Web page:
Another linguistic pun of his was to spell English word as though they were Irish words, so instead of writing a piece for his column, he’d occasionally raight a píos fomhair higheas colm. I’ll move on before I completely alienate the English speaking world.

He’s hilarious!

Above all reasons to recommend Flann O’Brien, I’d cite his humour. For him, the English language was a plaything and his mastery is evident in the wealth of puns and double-entendres within his work.

Reading Flann O’Brien in public should be done with caution. I’ve had to excuse myself on more than one occasion for disturbing the peace of various alehouses. As an illustration of the Flann Effect, here’s Tommy Tiernan reading a passage concerning the invention of anti-alcohol.

“A cliché is a phrase that has become fossilized, its component words deprived of their intrinsic light and meaning by incessant usage…”

For a bite-size taste of what Flann is about, his Catechism of Cliché makes for a great snack.

I’ll leave you with a few appetisers:

When things are few, what also are they?
Far between.

What are stocks of fuel doing when they are low?
Running.

How low are they running?
Dangerously.

What does one do with a suggestion?
One throws it out.

For what does one throw a suggestion out?
For what it may be worth.

What else can be thrown out?
A hint.

In addition to hurling a hint on such lateral trajectory, what other not unviolent action can be taken with it?
It can be dropped.

What else is sometimes dropped?
The subject.

Jon Ronson: a love story

las-jrRead Jon Ronson.

That’s my infallible advice for the day.

For those who don’t know, Jon Ronson is an investigative journalist with a penchant for the weirder side of life. We’ve all fallen a little bit in love with him here at the bookshop.

My personal infatuation began last year when I received a proof copy of The Psychopath Test. It sat on my bookshelf for weeks before I decided to give it a go. I was hooked from the start.

The eponymous test is a questionnaire of sorts called the Hare Psychopathy Checklist used by professional mind-wizards to categorise potential misfits. The book deals mainly with the trouble of defining psychopaths and Ronson’s tireless quest for answers puts him in contact with some of the strangest, most frightening characters in print.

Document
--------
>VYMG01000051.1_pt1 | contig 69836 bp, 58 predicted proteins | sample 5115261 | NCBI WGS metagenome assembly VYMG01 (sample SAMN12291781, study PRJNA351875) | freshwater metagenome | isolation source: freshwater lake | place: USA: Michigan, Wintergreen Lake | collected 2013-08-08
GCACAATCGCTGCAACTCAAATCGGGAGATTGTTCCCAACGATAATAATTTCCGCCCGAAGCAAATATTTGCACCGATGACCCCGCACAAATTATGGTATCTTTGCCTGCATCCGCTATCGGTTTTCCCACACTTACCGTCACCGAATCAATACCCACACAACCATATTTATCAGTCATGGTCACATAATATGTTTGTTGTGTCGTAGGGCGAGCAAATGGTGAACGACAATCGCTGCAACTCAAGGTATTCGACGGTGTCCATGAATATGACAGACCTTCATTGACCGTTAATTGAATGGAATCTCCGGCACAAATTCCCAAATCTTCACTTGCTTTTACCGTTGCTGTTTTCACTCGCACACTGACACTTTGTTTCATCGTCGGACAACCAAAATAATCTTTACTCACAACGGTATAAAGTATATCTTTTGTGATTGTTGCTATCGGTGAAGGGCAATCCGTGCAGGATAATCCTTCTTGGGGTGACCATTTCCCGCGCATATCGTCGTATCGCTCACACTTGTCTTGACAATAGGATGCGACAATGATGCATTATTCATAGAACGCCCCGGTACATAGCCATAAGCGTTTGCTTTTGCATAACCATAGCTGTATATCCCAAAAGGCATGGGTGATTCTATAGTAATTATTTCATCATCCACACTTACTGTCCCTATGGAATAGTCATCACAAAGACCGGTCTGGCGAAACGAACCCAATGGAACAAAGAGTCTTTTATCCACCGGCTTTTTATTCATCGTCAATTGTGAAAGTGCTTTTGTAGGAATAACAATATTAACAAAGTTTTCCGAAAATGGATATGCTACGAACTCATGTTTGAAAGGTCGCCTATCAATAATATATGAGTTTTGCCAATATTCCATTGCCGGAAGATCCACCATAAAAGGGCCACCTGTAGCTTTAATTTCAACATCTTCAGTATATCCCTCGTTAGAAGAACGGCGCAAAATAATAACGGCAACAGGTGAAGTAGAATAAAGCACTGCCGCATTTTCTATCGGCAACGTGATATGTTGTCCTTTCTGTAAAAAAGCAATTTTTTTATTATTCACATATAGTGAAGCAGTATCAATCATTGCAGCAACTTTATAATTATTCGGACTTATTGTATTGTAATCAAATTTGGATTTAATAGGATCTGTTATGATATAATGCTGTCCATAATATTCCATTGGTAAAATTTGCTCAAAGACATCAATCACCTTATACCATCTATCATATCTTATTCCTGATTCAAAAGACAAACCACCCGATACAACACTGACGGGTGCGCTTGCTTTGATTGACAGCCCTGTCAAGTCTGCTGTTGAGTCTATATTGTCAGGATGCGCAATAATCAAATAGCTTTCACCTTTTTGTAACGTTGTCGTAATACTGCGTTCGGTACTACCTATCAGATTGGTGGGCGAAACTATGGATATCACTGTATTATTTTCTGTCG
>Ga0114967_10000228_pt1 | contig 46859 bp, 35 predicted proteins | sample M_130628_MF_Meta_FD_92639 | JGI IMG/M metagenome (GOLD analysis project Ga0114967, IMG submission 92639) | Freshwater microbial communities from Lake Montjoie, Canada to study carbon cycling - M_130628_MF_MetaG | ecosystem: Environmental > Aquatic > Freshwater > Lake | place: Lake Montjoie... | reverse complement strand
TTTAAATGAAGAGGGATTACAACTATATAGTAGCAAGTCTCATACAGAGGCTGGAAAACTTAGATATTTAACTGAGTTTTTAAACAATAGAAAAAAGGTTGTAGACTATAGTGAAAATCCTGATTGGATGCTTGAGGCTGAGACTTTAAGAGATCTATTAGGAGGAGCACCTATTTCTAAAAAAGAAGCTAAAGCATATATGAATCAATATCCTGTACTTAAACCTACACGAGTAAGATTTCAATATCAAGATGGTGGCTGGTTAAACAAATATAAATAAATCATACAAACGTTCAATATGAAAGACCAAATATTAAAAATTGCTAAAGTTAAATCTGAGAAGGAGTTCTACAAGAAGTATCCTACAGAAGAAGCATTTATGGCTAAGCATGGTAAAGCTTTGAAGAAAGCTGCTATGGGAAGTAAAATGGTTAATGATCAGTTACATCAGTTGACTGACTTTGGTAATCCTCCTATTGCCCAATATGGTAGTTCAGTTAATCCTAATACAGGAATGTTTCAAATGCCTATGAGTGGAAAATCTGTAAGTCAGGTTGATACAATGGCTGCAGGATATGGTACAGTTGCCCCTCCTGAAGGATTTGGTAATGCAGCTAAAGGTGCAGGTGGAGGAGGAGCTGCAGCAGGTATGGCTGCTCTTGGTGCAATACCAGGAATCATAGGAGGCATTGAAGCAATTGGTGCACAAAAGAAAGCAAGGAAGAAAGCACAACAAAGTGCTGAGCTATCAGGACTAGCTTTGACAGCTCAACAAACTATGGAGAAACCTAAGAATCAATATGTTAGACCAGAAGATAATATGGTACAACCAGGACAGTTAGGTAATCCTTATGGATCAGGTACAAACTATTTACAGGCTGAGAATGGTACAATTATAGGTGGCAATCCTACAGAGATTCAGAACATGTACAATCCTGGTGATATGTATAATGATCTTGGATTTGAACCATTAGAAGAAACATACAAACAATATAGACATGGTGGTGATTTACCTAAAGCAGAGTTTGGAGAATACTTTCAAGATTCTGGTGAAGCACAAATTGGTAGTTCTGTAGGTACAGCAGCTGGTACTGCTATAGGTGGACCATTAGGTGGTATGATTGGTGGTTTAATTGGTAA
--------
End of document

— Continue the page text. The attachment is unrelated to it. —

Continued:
The theme of mental health appears to a large extent in most of his work. In the book, Them: Adventures With Extremists, Jon tackles the murky world of conspiracy theorists – those who believe that there is, somewhere, a hidden elite controlling the masses in all manner of nefarious ways. Here, he talks to white supremacists about their rebranding strategy, to David Icke about extra-dimensional lizard-people and to the Rev. Ian Paisley about the so-secret-it’s-obvious Papist plot for global domination.

Thanks to Hollywood, Ronson is probably best known for his book, The Men Who Stare at Goats. This book follows the fates of certain top secret U.S. Military projects created to harness the powers of the unknown. The title refers to a project in which U.S. ‘psychic’ soldiers stared at goats attempting to stop their hearts with the power of the mind.

His latest book, Lost at Sea, is a collection of various articles from the past few years. Here, you’ll find everything from behind-the-scenes mysticism at Deal or No Deal to the dark workings of targeted advertising to UFO hunting with Robbie Williams. I’ve been dipping into it regularly over the last couple of months, taking it slowly to prolong the joy. I’m not sure if ‘joy’ is the most appropriate word – last night I read an article about the shocking number of people who disappear from cruise ships and the evident cover-ups that result.

Because Jon Ronson focusses on the more wacky side of darkness, his books are very funny. In the time-honoured British tradition of self-deprecation, he paints himself as the weedy, middle-class outsider desperately struggling to understand what makes people believe the things they do.  At times, however, we are reminded that the characters are in fact real people with real problems and not just sideshows to be exploited.

So if you’re drawn by curiosity to the darkest, most morbid side of life, do give Jon Ronson’s books a go. When you’ve run out of things to read, pop over to jonronson.com and check out his Radio 4 series, Jon Ronson On… All seven series are available to download for free so be sure and snap them up before someone changes their mind. I like to listen to them when I’m ironing but how you chose to enjoy them is entirely up to you.

Try a Little Kurt

You know, I’m still surprised at the number of customers who, on hearing the name ‘Kurt Vonnegut’, look blankly at me as though I’ve just sneezed.

Without going into nauseating detail, reading a book by Vonnegut is like hearing an anecdote from an American door-to-door vacuum salesman who just missed his calling as a stand-up comedian.

His patter is so authentic that even his less-impressive stories are brought to life by his descriptions, his characters and his voice.

In the words of a stand up comedian who missed his calling as a door-to-door vacuum salesman, “It’s the way he tells ’em”.

For a limited time, we’ll be stocking the entire Vonnegut backlist in store and we’ll even knock 25% off.

And it’s not even Christmas!